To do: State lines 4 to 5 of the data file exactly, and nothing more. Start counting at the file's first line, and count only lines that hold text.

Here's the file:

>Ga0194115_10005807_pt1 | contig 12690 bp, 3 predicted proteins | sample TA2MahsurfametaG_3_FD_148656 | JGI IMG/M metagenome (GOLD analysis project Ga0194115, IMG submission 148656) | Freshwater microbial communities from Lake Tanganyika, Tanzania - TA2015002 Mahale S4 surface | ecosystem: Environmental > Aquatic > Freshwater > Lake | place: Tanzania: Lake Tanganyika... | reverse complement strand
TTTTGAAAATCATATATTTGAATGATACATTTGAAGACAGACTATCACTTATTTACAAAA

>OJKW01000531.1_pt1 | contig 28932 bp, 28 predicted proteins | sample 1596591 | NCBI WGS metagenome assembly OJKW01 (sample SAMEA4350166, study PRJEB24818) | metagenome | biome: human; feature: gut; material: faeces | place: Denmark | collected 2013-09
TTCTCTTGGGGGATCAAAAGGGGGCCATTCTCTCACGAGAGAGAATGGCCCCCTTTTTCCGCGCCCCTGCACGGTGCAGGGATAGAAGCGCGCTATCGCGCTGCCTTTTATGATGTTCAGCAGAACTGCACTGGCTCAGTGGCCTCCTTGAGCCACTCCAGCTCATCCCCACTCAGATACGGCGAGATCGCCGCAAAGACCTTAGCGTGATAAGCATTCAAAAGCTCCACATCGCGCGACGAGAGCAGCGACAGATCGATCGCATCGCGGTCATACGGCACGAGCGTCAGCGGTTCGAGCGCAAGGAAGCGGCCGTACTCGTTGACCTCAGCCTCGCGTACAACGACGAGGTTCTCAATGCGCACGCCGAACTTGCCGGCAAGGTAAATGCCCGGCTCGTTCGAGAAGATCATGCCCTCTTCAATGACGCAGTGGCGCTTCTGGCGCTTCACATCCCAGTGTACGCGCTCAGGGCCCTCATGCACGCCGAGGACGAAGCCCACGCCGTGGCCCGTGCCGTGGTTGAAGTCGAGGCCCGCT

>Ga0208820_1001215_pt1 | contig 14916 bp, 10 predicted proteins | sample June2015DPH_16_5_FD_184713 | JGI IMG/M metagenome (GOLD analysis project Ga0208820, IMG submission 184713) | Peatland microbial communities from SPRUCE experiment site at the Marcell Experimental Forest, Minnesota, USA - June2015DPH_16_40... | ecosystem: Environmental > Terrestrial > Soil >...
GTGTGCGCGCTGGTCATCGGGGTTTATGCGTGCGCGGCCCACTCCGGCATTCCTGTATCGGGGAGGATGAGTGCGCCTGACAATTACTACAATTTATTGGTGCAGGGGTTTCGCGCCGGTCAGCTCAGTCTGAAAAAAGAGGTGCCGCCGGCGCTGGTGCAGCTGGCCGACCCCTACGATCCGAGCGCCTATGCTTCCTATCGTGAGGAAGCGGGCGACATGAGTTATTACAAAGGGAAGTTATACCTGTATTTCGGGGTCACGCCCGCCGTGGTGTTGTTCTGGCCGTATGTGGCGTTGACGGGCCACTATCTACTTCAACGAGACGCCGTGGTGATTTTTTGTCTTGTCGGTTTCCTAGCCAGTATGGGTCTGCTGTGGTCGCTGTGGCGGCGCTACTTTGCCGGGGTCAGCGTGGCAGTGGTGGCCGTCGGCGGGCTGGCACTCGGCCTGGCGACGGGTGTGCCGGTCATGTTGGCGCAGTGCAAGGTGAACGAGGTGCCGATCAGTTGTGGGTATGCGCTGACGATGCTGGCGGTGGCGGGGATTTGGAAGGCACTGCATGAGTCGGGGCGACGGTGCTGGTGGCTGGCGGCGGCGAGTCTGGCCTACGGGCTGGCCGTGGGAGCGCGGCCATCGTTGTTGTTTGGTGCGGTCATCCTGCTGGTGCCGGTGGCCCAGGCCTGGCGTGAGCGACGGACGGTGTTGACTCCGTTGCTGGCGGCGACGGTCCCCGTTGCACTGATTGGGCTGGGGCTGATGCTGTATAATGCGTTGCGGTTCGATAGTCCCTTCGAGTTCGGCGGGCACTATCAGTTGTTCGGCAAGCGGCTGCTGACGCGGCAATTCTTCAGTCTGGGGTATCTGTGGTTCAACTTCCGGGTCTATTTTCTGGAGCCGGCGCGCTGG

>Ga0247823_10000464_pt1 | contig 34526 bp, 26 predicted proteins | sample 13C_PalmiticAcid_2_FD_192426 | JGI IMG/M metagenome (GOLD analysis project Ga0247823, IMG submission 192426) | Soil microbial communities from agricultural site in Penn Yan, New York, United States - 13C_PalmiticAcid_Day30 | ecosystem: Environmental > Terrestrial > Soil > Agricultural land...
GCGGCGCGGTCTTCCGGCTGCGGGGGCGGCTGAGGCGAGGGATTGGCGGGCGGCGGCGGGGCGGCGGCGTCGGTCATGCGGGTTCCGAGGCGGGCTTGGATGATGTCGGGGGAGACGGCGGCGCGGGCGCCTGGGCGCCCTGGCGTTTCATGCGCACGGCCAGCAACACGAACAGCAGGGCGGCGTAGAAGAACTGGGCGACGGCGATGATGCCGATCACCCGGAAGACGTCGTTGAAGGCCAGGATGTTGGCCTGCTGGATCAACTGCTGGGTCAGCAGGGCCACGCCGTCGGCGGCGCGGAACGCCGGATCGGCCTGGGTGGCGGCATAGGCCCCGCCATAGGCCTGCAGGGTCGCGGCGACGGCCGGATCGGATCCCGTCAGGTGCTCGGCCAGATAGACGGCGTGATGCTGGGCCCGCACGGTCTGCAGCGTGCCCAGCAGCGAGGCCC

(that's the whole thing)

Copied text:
TTCTCTTGGGGGATCAAAAGGGGGCCATTCTCTCACGAGAGAGAATGGCCCCCTTTTTCCGCGCCCCTGCACGGTGCAGGGATAGAAGCGCGCTATCGCGCTGCCTTTTATGATGTTCAGCAGAACTGCACTGGCTCAGTGGCCTCCTTGAGCCACTCCAGCTCATCCCCACTCAGATACGGCGAGATCGCCGCAAAGACCTTAGCGTGATAAGCATTCAAAAGCTCCACATCGCGCGACGAGAGCAGCGACAGATCGATCGCATCGCGGTCATACGGCACGAGCGTCAGCGGTTCGAGCGCAAGGAAGCGGCCGTACTCGTTGACCTCAGCCTCGCGTACAACGACGAGGTTCTCAATGCGCACGCCGAACTTGCCGGCAAGGTAAATGCCCGGCTCGTTCGAGAAGATCATGCCCTCTTCAATGACGCAGTGGCGCTTCTGGCGCTTCACATCCCAGTGTACGCGCTCAGGGCCCTCATGCACGCCGAGGACGAAGCCCACGCCGTGGCCCGTGCCGTGGTTGAAGTCGAGGCCCGCT

>Ga0208820_1001215_pt1 | contig 14916 bp, 10 predicted proteins | sample June2015DPH_16_5_FD_184713 | JGI IMG/M metagenome (GOLD analysis project Ga0208820, IMG submission 184713) | Peatland microbial communities from SPRUCE experiment site at the Marcell Experimental Forest, Minnesota, USA - June2015DPH_16_40... | ecosystem: Environmental > Terrestrial > Soil >...